The decision to remove Julen Lopetegui 48 hours before the action started in Russia proved catastrophic after replacement Fernando Hierro flopped
Koke and Iago Aspas may have missed the penalties that sealed Spain’s early elimination from the 2018 World Cup , but the man most responsible for this disaster is not in Fernando Hierro’s squad, but rather at the head of the panicked RFEF that condemned the campaign to failure.
Despite being tipped as one of the favourites prior to the World Cup, Spain never looked comfortable. Their exit eventually came after 120 turgid minutes of football, in which – despite breaking all sorts of possession and passing records – La Roja barely troubled Russia’s hero Igor Akinfeev between the posts. It was the worst game of the tournament for 2010’s winners at the worst possible time, and they now pack their bags even though they failed to lose a single game inside 90 minutes.
The real roots of failure, though, were laid long before Spain learned of their last 16 showdown with this year’s hosts. RFEF president Luis Rubiales began the rot with the decision to fire coach Julen Lopetegui just two days before the World Cup began for holding talks with Real Madrid to become the new Blancos coach.
“We have been forced to take this decision because the Spain team is every Spanish person’s team. Having the best is important, but even more important is how things are done;” the official explained to reporters to justify his actions.
The Federation’s president slammed Lopetegui’s manner of conducting his business and came out swinging for Spain. But ironically all he did was mirror Lopetegui’s irresponsible actions by ripping the team apart 48 hours before kick-off. If sacking the coach that took the Roja to Russia – unbeaten through qualifying and showing glimpses of brilliant football – is thinking about the national team, it boggles the mind. Rubiales was guided by his ego, not his nation.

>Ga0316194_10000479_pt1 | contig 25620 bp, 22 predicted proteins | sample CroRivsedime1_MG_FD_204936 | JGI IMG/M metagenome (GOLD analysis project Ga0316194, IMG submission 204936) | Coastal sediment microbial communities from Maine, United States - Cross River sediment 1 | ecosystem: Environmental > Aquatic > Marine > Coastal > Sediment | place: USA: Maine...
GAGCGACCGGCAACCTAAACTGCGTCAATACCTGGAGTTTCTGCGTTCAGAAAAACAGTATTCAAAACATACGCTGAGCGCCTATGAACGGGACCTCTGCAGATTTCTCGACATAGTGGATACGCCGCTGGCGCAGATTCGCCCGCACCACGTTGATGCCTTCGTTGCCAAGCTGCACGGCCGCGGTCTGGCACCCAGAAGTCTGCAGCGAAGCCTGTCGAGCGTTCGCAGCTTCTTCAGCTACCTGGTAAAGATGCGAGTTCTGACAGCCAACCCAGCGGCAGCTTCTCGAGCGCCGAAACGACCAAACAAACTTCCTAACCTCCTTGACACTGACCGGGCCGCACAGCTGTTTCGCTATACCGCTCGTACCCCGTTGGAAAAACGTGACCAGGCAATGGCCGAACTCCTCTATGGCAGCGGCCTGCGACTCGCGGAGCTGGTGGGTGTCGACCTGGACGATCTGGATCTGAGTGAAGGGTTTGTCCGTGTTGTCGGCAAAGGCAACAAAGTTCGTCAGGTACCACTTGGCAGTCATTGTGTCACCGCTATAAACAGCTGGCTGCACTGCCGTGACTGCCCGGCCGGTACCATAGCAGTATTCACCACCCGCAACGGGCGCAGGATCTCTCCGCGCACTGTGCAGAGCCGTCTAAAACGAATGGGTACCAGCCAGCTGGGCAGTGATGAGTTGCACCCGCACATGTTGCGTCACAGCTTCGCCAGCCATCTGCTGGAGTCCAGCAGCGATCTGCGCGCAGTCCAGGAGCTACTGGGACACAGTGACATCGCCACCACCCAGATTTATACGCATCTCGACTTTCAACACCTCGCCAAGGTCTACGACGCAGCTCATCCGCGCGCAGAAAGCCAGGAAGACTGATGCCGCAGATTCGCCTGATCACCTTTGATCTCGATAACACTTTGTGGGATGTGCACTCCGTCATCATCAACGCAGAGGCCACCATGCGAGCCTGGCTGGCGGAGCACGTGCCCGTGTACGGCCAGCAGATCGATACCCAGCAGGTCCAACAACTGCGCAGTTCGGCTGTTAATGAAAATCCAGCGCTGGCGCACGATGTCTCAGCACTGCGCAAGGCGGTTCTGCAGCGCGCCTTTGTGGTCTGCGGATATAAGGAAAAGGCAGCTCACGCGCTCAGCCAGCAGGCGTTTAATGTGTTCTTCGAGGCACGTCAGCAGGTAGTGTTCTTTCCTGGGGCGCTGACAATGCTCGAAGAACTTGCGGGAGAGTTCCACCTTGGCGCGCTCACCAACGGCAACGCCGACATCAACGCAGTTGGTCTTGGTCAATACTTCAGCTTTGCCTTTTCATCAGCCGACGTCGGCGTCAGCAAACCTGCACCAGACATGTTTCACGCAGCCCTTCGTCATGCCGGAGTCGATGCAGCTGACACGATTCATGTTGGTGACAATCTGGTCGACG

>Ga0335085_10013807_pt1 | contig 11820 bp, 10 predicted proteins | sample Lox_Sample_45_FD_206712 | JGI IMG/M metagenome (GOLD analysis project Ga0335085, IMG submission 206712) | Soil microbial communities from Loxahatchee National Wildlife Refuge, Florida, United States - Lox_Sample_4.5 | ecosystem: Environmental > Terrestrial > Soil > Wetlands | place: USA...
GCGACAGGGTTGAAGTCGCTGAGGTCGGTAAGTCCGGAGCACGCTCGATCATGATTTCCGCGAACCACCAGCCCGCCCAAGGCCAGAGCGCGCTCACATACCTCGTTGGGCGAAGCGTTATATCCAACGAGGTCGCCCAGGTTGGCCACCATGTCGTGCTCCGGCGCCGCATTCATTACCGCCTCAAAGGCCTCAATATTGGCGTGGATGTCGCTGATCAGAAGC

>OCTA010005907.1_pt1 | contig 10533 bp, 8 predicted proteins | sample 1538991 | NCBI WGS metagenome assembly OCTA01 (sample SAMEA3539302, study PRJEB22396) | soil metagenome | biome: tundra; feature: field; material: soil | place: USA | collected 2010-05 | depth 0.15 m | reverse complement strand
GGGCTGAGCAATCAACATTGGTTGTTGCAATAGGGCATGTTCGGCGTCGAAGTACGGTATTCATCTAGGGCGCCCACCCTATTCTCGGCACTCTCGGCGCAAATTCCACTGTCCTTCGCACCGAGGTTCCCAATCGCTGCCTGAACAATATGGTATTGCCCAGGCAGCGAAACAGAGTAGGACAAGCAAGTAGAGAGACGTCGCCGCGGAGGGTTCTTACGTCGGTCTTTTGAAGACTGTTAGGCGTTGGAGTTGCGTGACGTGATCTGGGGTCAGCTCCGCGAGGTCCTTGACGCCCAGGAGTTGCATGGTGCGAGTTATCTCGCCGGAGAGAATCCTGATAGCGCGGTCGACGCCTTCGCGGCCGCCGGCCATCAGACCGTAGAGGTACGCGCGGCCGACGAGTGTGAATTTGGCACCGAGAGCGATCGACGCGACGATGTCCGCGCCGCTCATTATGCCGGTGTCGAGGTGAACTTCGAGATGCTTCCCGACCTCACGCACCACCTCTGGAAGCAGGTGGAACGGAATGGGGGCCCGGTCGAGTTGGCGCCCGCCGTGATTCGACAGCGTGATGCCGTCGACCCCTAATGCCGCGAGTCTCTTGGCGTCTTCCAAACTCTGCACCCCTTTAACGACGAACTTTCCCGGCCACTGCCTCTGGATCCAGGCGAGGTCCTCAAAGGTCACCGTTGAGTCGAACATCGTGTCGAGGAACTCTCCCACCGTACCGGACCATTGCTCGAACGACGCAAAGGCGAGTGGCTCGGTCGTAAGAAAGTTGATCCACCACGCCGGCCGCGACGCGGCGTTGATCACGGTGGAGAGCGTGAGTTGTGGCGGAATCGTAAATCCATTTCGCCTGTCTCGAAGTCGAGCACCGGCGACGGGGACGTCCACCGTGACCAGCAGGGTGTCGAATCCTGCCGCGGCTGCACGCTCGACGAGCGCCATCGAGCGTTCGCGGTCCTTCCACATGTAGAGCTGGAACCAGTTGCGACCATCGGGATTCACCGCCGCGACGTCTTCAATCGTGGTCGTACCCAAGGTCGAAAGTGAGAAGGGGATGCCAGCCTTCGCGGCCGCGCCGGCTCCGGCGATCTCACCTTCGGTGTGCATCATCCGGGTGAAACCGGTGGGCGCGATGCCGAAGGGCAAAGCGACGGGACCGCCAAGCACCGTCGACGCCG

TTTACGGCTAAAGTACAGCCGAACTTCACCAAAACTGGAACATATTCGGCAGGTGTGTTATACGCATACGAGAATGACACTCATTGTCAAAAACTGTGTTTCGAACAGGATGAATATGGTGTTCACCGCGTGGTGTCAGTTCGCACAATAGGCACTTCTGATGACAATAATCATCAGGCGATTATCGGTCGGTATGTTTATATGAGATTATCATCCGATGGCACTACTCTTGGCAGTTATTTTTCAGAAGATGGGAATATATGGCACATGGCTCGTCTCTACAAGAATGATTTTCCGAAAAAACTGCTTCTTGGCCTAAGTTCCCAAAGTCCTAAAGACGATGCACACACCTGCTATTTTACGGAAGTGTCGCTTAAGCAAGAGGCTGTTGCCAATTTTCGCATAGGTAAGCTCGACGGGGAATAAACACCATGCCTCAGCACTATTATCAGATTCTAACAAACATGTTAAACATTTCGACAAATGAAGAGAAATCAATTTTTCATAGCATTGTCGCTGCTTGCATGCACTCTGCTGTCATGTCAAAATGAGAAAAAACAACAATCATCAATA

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It is of course undeniable that Madrid and Lopetegui did not pick the right time to make such an announcement, but equally true is the fact that the ex-coach was the best prepared man to take the reins of one of the World Cup favourites prior to this circus.
The situation was extremely delicate, and required cool heads and no little leadership. Rubiales, however, was only capable of adding more chaos to an already combustible mix.
Fernando Hierro was the Spain hero drafted in to cover the mess left by Lopetegui’s departure, but the ex-Madrid defender was unable to make his team click. With just hours to bring his team together, a miracle was needed. Of four games Spain won just once, against Iran, with a thrilling 3-3 draw against Portugal the only memorable moment the country will leave on this World Cup.
If the bare numbers make for grim reading, the sensations left by this team are even worse. Hierro’s stint has not been a success: he has been unable to use the many options he has on the bench, he has not made the changes necessary when things have not worked, and too many players have been left to toil on with little left in the tank.
The nadir came against Russia, who were flailing after a fortuitous own goal put Spain ahead: with an opponent on the ropes, Hierro refused to move in for the kill and let the hosts recover and fight back into the game.
“Lopetegui was the right decision, I have no regrets. I do not care about comments made with hindsight,” Rubiales fired after elimination. One would think that given this exit the RFEF would act with a little more force and do the right thing, finally, for his national team – unless his ego gets in the way again.